How DeafTawk is building the Google Translate for the deaf community

In this #MeetTheMB100 interview, Ali Shabbar, CEO of DeafTawk, explains how their 24/7 sign language interpretation service is allowing the deaf community to live and access services like the rest of society.

This interview series is sponsored by EY and Hogan Lovells.

Meaningful Business (MB): Can you tell us a bit about the issues you are trying to solve and why you selected them

Ali Shabbar (AS): There are 466 million deaf or hard-of-hearing people in the world. They have limited access to health, education, and employment opportunities because very few people understand sign language. For every 8,000 deaf people, there is just one sign language interpreter.


Our reason for addressing these issues stems from the fact that all of us founders are people with some disability and we have all faced barriers in our day-to-day lives. Being deaf, we know how secluded we are from mainstream society. I faced a challenge going to school in my own community, and university education was just a dream unless I moved to a more inclusive society.



Ali Shabbar, CEO, DeafTawk


MB: How is your work tackling those problems, and what impact are you having?

AS: DeafTawk aims to bridge the communication gap between deaf communities and the rest of society. We offer 24/7 sign language interpretation services to everyone and anyone who needs it. We do it through our pool of sign language interpreters based all around the globe as well as an AI Bot which provides real-time text-to-sign language interpretation through our app.


Our expert sign language interpreters offer services for every possible scenario or need. For example, we can conduct real-time interpretation in a classroom teaching a specialised curriculum; in a medical centre where patients are seeking medical support and treatment; in a superstore for shopping, or in a job interview setting. We also offer support for general communication with family, friends, and colleagues.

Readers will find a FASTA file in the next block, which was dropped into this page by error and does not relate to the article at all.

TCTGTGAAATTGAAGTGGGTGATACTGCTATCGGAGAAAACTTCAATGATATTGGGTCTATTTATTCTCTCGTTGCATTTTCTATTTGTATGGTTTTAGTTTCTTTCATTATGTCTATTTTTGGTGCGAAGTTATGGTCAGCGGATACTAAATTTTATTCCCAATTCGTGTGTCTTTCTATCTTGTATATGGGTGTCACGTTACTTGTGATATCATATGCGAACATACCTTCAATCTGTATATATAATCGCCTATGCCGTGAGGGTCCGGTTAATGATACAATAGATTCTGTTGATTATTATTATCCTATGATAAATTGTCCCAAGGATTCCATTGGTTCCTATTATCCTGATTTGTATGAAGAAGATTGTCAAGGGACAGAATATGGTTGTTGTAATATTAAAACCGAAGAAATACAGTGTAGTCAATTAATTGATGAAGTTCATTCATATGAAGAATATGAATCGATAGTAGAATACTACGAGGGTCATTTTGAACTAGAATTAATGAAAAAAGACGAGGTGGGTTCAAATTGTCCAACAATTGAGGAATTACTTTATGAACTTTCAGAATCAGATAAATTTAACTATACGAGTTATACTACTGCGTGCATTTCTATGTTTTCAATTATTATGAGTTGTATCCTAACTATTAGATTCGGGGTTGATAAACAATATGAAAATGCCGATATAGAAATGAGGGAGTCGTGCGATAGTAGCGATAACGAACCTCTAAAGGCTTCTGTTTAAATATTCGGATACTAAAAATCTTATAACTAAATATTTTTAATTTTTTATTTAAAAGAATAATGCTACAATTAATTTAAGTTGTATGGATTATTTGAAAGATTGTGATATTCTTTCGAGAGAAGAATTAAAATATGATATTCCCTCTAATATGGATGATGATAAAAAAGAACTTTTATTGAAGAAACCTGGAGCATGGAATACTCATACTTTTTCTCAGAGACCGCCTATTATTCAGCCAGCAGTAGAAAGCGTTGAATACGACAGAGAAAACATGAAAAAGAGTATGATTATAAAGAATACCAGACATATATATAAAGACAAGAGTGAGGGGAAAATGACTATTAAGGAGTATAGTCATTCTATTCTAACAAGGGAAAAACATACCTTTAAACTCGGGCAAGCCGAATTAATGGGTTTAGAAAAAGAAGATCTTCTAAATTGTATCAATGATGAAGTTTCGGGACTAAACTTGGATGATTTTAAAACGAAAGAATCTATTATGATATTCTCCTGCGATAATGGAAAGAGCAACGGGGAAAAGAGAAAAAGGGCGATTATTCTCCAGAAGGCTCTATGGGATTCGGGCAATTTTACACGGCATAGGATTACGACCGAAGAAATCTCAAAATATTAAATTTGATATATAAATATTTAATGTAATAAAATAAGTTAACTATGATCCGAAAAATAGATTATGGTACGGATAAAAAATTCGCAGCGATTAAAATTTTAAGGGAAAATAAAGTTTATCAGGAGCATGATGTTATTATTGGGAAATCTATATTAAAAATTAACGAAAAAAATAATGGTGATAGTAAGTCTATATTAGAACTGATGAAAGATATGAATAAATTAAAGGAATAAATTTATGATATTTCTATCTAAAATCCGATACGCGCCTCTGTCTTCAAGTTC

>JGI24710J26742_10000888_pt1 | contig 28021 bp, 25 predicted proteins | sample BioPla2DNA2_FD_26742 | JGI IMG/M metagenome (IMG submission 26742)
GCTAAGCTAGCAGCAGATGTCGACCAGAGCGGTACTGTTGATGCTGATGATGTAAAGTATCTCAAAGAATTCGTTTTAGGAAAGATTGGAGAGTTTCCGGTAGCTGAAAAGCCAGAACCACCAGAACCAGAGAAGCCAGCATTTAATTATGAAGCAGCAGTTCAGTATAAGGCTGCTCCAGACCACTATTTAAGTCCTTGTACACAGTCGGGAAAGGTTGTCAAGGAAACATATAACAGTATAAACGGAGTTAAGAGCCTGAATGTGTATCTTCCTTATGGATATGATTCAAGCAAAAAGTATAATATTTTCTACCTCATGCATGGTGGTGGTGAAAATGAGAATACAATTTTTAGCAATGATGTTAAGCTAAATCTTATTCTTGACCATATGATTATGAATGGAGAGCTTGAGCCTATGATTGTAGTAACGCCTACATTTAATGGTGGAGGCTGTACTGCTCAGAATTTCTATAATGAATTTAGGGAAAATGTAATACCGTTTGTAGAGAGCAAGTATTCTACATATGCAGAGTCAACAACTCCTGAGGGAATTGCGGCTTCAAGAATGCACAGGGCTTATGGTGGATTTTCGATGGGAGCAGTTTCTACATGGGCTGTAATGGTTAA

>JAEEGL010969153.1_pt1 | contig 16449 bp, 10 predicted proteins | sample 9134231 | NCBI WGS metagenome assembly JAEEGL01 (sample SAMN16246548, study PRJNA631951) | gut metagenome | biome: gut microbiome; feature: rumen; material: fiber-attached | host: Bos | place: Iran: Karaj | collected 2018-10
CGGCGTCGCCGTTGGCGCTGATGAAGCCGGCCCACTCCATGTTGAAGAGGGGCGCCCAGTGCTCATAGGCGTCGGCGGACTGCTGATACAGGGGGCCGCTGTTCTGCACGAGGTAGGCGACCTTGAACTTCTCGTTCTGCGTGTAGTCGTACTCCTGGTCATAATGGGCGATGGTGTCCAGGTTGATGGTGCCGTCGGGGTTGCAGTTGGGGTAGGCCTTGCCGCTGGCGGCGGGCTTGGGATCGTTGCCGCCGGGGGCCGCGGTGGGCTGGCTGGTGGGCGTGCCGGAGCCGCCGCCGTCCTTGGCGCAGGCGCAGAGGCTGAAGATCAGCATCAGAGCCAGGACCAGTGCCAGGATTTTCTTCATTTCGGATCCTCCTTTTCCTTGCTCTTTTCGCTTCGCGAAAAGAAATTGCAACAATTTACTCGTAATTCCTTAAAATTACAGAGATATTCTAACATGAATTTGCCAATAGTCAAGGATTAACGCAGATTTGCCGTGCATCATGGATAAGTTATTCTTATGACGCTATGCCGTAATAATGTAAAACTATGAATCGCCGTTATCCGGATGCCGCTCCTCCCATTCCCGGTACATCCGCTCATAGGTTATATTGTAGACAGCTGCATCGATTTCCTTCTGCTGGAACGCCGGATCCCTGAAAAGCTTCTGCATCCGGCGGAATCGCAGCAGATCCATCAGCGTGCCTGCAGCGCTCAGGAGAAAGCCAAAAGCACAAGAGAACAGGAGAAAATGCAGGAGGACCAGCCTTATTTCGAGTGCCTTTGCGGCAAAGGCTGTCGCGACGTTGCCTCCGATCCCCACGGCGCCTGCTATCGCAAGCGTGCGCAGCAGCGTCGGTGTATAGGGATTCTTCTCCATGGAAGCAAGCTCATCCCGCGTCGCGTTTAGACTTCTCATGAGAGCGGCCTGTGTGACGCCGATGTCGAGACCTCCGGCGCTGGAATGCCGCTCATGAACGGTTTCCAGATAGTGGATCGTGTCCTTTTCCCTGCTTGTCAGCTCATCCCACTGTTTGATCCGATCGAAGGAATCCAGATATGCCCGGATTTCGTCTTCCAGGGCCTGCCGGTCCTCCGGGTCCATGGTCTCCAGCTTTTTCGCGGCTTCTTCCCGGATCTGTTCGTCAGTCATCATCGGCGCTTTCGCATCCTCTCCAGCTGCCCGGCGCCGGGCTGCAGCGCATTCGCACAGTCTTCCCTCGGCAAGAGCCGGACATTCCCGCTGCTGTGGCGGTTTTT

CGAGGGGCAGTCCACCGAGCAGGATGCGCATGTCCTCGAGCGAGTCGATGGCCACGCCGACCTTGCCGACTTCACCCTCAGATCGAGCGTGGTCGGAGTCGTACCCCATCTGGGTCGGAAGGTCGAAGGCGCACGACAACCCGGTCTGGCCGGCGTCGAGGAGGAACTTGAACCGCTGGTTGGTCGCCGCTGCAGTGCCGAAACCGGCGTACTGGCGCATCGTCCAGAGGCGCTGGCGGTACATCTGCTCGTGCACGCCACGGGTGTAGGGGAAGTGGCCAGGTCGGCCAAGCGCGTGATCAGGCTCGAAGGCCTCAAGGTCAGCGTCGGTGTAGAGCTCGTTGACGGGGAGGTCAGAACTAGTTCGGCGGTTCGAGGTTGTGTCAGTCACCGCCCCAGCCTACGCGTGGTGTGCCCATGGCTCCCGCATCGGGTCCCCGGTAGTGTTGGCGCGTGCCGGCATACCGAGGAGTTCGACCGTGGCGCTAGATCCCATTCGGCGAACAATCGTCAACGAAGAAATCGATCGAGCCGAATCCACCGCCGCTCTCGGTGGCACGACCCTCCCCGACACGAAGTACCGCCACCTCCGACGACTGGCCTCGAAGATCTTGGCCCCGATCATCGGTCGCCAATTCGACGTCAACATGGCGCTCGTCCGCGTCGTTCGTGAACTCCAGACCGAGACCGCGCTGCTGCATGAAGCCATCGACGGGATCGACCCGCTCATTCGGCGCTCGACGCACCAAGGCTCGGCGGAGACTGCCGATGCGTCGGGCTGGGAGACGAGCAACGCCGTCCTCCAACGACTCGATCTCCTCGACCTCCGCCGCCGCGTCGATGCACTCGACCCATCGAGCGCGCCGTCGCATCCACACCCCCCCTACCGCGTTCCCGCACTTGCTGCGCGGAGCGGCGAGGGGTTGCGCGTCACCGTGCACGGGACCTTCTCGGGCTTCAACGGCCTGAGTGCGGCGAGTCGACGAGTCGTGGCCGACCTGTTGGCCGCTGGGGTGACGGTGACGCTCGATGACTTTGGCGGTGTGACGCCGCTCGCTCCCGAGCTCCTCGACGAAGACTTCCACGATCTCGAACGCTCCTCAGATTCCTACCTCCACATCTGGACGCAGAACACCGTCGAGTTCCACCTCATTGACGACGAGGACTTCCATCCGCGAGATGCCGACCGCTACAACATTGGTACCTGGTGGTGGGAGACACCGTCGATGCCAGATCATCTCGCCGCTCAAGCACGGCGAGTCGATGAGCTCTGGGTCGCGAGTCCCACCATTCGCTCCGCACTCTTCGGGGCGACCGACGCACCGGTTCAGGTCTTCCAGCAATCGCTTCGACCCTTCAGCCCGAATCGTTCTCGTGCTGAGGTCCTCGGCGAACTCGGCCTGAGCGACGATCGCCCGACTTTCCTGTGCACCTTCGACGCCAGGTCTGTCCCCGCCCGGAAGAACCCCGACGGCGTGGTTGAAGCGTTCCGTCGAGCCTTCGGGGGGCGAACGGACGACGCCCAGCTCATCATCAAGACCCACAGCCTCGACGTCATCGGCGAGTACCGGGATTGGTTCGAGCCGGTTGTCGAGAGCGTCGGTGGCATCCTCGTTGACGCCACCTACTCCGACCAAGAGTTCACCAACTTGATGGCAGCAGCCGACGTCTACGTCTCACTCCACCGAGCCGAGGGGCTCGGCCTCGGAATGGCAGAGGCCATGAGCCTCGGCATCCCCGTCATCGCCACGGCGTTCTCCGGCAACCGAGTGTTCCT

We want to build an inclusive world where everyone ‘speaks’ everyone’s language, can communicate with each other and get access to basic facilities that are the right of every human. This service is creating a lasting impact in the communities we operate in. Young graduates are able to find work and earn a livelihood, and access to medical services is much easier.


MB: What support do you need in order to scale your business and increase your positive impact?

AS: We dream to scale up our business by providing sign language interpretation services in as many countries around the world as possible. In order to make our banks, hospitals, schools, public spaces, restaurants and even our entertainment industry inclusive, we have to work with each and every segment of society to offer sign language services, courses and interpretations to make communication possible.

In order for us to scale our business we are looking for partnerships with mobile network operators, government endorsements, and access to as many public and private sector players as possible. We cannot do this alone and need other stakeholders to help us introduce our services to others.